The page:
In both cases, where a new bin only partially overlaps one or more input bins, the new counts are calculated as the sum of the old bins weighted by the fractional overlapping widths of the new bin over the old bin:

\[Y^{\mathrm{new}} = \sum_i Y^{\mathrm{old}}_i F_i\]

\[E^{\mathrm{new}} = \sqrt{\sum_i (E^{\mathrm{old}}_i)^2 F_i}\]

where \(F_i = w^{\mathrm{overlap}}_i / w^{\mathrm{old}}_i\) is the ratio of the overlap width of the new and old bin over the old bin width.

**“-0.0001”**: from min(TOF) to max(TOF) among all events in Logarithmic bins of 0.0001**“*0,100,20000”**: from 0 rebin in constant size bins of 100 up to 20,000**“2,-0.035,10”**: from 10 rebin in Logarithmic bins of 0.035 up to 10**“0,100,10000,200,20000”**: from 0 rebin in steps of 100 to 10,000 then steps of 200 to 20,000

If the input is an EventWorkspace and the “Preserve Events” property is True, the rebinning is performed in place, and only the X axes of the workspace are set. The actual Y histogram data will only be requested as needed, for example, when plotting or displaying the data.

If “Preserve Events” is false., then the output workspace will be created as a Workspace2D, with fixed histogram bins, and all Y data will be computed immediately. All event-specific data is lost at that point.

If the input workspace contains data points, rather than histograms, then Rebin will automatically use the ConvertToHistogram and ConvertToPointData algorithms before and after the rebinning has taken place.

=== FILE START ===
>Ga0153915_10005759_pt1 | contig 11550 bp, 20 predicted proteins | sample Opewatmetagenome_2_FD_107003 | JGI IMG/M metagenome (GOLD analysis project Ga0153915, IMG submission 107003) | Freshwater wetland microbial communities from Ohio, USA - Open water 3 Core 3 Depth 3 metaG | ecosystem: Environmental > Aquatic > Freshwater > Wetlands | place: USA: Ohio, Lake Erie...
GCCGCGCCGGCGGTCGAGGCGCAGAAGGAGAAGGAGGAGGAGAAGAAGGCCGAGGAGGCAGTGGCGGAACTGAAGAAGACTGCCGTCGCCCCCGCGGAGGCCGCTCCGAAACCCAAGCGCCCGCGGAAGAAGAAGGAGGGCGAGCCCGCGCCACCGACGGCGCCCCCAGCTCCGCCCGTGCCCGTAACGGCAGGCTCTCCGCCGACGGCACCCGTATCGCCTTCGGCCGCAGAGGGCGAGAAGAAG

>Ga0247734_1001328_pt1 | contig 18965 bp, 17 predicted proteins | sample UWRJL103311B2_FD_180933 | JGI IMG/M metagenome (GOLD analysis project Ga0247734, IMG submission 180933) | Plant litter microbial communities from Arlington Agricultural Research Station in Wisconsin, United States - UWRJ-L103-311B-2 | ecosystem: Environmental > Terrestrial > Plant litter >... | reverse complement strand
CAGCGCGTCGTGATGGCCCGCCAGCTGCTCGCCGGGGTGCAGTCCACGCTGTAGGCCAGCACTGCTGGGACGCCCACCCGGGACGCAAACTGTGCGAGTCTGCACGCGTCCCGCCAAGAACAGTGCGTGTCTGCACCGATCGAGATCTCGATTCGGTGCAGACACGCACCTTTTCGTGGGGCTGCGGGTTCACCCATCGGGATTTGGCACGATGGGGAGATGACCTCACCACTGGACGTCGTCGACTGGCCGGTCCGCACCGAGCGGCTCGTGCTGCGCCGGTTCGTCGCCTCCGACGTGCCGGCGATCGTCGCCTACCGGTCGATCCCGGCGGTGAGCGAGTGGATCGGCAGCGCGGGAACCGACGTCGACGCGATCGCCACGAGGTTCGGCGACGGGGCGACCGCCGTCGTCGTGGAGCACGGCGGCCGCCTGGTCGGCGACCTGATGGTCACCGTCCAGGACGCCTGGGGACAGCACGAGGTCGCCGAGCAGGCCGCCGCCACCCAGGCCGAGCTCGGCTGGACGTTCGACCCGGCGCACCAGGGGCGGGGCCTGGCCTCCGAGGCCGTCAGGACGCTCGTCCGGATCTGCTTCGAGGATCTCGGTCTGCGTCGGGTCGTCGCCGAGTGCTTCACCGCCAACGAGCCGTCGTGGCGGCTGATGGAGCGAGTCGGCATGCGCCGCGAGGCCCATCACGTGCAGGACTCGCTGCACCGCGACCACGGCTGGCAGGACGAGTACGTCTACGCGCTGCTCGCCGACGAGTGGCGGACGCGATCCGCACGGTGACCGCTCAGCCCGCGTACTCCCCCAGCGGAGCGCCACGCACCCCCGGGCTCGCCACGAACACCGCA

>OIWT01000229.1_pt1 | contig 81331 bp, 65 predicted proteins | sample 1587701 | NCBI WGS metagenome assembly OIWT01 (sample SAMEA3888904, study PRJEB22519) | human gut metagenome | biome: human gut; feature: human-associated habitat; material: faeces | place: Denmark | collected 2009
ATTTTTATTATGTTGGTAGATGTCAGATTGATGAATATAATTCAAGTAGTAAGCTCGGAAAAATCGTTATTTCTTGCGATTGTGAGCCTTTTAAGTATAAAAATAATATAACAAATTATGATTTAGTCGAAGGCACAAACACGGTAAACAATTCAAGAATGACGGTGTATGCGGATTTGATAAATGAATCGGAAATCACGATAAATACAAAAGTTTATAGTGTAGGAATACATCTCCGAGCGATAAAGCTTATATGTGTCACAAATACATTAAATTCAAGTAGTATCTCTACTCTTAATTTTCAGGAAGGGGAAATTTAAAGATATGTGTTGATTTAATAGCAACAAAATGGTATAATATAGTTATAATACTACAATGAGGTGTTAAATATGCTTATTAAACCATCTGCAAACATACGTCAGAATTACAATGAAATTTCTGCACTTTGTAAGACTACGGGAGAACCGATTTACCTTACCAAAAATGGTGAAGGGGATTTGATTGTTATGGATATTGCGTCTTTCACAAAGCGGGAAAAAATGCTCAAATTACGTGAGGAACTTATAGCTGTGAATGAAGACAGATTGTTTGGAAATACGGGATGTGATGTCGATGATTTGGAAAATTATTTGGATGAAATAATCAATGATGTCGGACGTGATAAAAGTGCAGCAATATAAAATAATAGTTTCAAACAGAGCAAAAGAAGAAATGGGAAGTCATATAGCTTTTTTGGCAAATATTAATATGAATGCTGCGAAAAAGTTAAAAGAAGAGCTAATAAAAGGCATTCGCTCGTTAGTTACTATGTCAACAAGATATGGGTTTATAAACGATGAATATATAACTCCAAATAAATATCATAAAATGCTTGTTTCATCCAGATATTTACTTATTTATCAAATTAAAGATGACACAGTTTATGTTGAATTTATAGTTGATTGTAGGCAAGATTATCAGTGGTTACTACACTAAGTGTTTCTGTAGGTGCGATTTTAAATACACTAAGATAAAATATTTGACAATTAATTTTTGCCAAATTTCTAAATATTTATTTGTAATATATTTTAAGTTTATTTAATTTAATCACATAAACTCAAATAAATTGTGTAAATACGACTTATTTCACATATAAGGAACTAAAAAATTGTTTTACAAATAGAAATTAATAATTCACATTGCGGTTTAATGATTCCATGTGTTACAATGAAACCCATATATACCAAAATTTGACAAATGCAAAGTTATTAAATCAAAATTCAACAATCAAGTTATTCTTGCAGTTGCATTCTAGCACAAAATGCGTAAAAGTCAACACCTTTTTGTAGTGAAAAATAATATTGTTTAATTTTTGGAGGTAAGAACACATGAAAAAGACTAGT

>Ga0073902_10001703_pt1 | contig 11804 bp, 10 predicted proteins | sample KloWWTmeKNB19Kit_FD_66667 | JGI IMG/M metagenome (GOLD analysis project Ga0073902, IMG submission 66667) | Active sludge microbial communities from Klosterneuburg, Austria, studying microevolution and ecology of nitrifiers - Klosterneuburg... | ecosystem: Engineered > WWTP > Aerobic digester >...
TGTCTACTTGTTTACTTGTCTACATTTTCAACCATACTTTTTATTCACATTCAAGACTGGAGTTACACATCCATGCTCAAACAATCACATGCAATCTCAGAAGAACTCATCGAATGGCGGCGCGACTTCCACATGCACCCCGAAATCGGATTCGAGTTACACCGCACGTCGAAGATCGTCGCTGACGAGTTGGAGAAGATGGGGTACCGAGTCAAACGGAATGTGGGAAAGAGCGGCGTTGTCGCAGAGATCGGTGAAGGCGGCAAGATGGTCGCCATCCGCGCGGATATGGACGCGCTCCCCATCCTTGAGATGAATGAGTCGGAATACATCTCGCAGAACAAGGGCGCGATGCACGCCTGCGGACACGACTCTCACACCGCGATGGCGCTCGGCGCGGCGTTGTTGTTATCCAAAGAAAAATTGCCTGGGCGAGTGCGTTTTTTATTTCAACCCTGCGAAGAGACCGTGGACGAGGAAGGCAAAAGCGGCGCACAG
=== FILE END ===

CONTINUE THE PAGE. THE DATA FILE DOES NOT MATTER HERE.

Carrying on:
If FullBinsOnly option is enabled, each range will only contain bins of the size equal to the step specified. In other words, the will be no space filling bins which are bigger or smaller than the other ones.

This, however, means that specified bin boundaries might get amended in
the process of binning. For example, if rebin *Param* string is
specified as “0, 2, 4.5, 3, 11” and FullBinsOnly is enabled, the
following will happen:

- From 0 rebin in bins of size 2
**up to 4**. 4.5 is ignored, because otherwise we would need to create a filling bin of size 0.5. **From 4**rebin in bins of size 3**up to 10**.

Hence the actual *Param* string used is “0, 2, 4, 3, 10”.

This flag is ignored if UseReverseLogarithm is checked.

If a value between 0 (excluded) and 1 (included) is provided in the Power field, the binning will follow an inverse power pattern, each bin having a width of

\[w_i = \frac{F}{i^{\mathrm{power}}}\]

where F is the factor provided between the boundaries. Since, even though these series diverge and will reach whatever bounds are given, they might take an exponentially slow time to reach them, and thus an exponential number of bins, a check ensure that the total number of bins is not greater than 10000.

**Example - simple rebin of a histogram workspace:**

```
# create histogram workspace
dataX = [0,1,2,3,4,5,6,7,8,9] # or use dataX=range(0,10)
dataY = [1,1,1,1,1,1,1,1,1] # or use dataY=[1]*9
ws = CreateWorkspace(dataX, dataY)
# rebin from min to max with size bin = 2
ws = Rebin(ws, 2)
print("The rebinned X values are: {}".format(ws.readX(0)))
print("The rebinned Y values are: {}".format(ws.readY(0)))
```

Output:

```
The rebinned X values are: [ 0. 2. 4. 6. 8. 9.]
The rebinned Y values are: [ 2. 2. 2. 2. 1.]
```

**Example - logarithmic rebinning:**